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Are You "Anchored”?
Vol.1, No.

In our last issue, we talked about "Executive Presence" and what it consists of. Now let's bring it down to the practical level. What do people with high Executive Presence do physically to give them the impact they exhibit? 

One of the main traits of these people is that they are "anchored." In our presentation seminar, "How to Keep Both Feet on the Ground and Out of Your Mouth," Jan and I often mention the Chevrolet Truck ad on TV that says their truck is "like a rock." People from other cultures are surprised at that ad. "Why would anyone want customers to see their vehicle as a rock?" they ask. "Rocks are boring. Rocks don't move or do anything. Rocks just sit there. They're surely not sexy and sleek!" The reason for the potentially odd metaphor is: cultural values.

In the mainstream American business and academic culture, we put a high value on stability, reliability, dependability, solidity, and consistency. It's even in our idiomatic expressions. She's "got both feet on the ground" and he's a "Rock of Gibraltar." Our newscasters are called "Anchors." We've even evolved specific physical ways to represent those values.

The first place we get anchored is at our feet. Professional public speakers have long known this secret and use it to build their personal credibility from the platform. This is called the "Speaker's Stance." But all of us can use this secret any time we're standing and in conversations with others. Here's what anchoring at the feet looks like:



When you're anchored, you're standing in the "Speaker's Stance." Your weight is evenly distributed between both legs and your toes are slightly flared, giving the appearance of openness. (If your feet are exactly parallel to each other, you actually look awkward and insecure. Just flaring the toes a bit gives the appearance of confident strength.)

Here's a photo of a non-anchored person. Her weight is more on her left leg than her right. 



Take another look at this photo. She's also standing in the "ballerina" stance. She's "out of balance." Standing slightly sideways in this position reduces a person's credibility substantially, and is one of the greatest power robbers of all time. This stance has been taught especially to women for millennia, but "times they are a'changin'." Thank goodness. With women assuming their rightful place in the boardroom, this decorative pose has got to go!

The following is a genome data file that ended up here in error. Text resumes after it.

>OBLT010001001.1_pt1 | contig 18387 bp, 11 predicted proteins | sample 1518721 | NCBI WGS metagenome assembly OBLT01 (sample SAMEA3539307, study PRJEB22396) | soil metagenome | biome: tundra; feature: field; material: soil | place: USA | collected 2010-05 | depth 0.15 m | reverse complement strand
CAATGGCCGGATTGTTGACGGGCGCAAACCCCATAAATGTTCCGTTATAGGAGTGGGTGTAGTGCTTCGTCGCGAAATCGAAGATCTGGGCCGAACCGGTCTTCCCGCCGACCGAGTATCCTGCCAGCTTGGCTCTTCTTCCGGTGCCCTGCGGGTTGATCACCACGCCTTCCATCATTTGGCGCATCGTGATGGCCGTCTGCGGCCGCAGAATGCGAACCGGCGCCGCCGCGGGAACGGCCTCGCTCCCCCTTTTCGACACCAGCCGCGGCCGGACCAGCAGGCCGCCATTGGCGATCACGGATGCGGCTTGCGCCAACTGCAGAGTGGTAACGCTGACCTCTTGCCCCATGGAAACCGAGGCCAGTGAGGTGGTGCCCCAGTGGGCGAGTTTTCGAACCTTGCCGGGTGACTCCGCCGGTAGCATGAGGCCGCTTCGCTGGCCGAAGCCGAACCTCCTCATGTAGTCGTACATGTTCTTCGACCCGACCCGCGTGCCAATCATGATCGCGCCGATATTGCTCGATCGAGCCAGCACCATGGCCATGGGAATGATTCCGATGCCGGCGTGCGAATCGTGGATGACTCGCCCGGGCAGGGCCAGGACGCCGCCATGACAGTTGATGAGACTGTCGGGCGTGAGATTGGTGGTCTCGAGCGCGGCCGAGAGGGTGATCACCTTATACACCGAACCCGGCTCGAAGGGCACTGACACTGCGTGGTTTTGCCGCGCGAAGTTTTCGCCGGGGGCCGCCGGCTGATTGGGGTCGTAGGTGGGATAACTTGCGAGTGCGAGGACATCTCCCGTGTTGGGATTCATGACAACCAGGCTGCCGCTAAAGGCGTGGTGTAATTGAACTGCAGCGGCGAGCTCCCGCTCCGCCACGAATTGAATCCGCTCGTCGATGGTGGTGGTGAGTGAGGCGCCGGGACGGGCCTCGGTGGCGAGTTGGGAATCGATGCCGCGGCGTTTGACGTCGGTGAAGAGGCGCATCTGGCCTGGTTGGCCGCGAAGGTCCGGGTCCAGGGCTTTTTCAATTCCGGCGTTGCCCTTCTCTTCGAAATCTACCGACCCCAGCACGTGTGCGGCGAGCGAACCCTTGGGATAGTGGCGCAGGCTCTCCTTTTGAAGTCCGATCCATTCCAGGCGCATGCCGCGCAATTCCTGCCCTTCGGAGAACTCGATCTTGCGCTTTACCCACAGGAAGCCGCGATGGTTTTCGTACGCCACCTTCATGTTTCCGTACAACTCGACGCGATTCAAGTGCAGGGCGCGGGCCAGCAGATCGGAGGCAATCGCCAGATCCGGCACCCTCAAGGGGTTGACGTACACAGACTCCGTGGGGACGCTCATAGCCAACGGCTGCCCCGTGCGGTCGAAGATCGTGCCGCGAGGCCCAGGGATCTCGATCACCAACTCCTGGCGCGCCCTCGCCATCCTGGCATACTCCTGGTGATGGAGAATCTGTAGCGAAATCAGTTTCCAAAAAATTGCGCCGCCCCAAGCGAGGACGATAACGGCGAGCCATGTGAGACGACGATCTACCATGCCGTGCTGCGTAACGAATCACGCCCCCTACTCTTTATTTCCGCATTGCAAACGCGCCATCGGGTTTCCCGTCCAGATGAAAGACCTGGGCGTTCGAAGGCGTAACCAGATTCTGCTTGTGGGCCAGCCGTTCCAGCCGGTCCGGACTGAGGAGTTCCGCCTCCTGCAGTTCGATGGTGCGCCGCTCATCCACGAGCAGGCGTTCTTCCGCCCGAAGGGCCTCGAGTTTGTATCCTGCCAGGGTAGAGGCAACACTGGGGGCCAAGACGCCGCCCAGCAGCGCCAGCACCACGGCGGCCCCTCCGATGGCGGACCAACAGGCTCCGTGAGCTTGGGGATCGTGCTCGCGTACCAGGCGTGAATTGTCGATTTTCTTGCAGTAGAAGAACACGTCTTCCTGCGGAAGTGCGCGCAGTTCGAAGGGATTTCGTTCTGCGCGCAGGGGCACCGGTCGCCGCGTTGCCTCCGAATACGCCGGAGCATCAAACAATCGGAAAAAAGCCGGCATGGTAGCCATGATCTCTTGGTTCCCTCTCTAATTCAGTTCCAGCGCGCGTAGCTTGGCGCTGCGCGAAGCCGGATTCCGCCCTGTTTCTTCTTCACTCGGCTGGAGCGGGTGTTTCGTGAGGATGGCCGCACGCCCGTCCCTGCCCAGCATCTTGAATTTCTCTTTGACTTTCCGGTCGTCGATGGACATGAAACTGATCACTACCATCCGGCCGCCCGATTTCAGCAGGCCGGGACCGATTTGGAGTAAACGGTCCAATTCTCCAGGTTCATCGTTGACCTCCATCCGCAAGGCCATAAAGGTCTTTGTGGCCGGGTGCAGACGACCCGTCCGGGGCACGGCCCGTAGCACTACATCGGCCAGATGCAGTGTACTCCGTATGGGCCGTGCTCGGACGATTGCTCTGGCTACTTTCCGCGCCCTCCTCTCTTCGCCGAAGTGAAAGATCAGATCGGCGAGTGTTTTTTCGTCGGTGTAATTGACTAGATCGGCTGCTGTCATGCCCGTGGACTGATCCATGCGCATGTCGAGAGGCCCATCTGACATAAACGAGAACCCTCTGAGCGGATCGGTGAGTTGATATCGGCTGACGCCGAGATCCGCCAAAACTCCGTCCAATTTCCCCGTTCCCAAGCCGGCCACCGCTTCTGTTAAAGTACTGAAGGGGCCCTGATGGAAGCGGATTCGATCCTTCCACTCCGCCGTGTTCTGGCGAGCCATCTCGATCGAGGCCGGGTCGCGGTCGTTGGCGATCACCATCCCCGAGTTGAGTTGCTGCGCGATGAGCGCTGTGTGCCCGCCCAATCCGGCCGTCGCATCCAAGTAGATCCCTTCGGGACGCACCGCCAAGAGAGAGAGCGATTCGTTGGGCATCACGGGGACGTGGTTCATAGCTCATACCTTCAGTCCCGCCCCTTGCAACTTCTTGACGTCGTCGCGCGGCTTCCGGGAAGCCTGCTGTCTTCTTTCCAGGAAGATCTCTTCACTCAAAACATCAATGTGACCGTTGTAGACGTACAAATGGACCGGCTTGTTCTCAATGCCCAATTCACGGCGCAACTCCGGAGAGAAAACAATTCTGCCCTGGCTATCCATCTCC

Here are a couple of other ways people often get "off their stance" and lose their image of solidity:




Here, the person on the left has all his weight on the left hip, while the other leg trails to the side. Soon, that hip will get tired and he'll shift his weight to the right side. This action creates the rocking that we often see in non-skilled speakers. The person on the right is putting his right foot forward, which also will result in a rocking motion.

Now look at these two.




They're standing with their feet in the same plane, with their heels about 3-5 inches apart (depending on overall body frame), and with their toes slightly flared. If you could see their whole bodies, you'd notice that they look comfortable and balanced, their posture is good and their shoulders are square. When the stance looks good (to someone observing), it also feels most comfortable to the person standing. At Disneyland, where employees often must stand in one place for long periods of time, yet always look confident and approachable, they are taught to stand exactly like this. In Anaheim, California, and Orlando, Florida, this is called the "Disneyland Stance," but we know it as the "Speaker's Stance." All good speakers know to immediately find their balanced "Speaker's Stance" and stick to it. 

Does this mean our speaker can never move? Not at all. Skillful speakers know to move at natural thematic transitions in the speech, then re-establish their "Speaker's Stance." Many people from the teaching profession find it hard to resist the urge to pace while speaking; but the fact is, public speaking is more physically disciplined than teaching. Too much foot movement is distracting to an audience.

The "Speaker's Stance" conveys confidence, stability, strength, and poise. Now, do people actually say, "Boy, that ballerina must really be disempowered! Look, she's off her 'Speaker's Stance.'" Of course not. The cues given nonverbally like this don't register in the conscious mind, but rather back in the brainstem. And if a person gives out enough such cues, that's when people draw conclusions that can be detrimental to the speaker's impact.

In an upcoming issue of People Skills for Skilled People, we'll take a look at the next place you need to be anchored-your head.

Yours in communication excellence!

Jan and Neal Larsen Palmer
Communication Excellence Institute

And that's our tip on People Skills for Skilled People for today!

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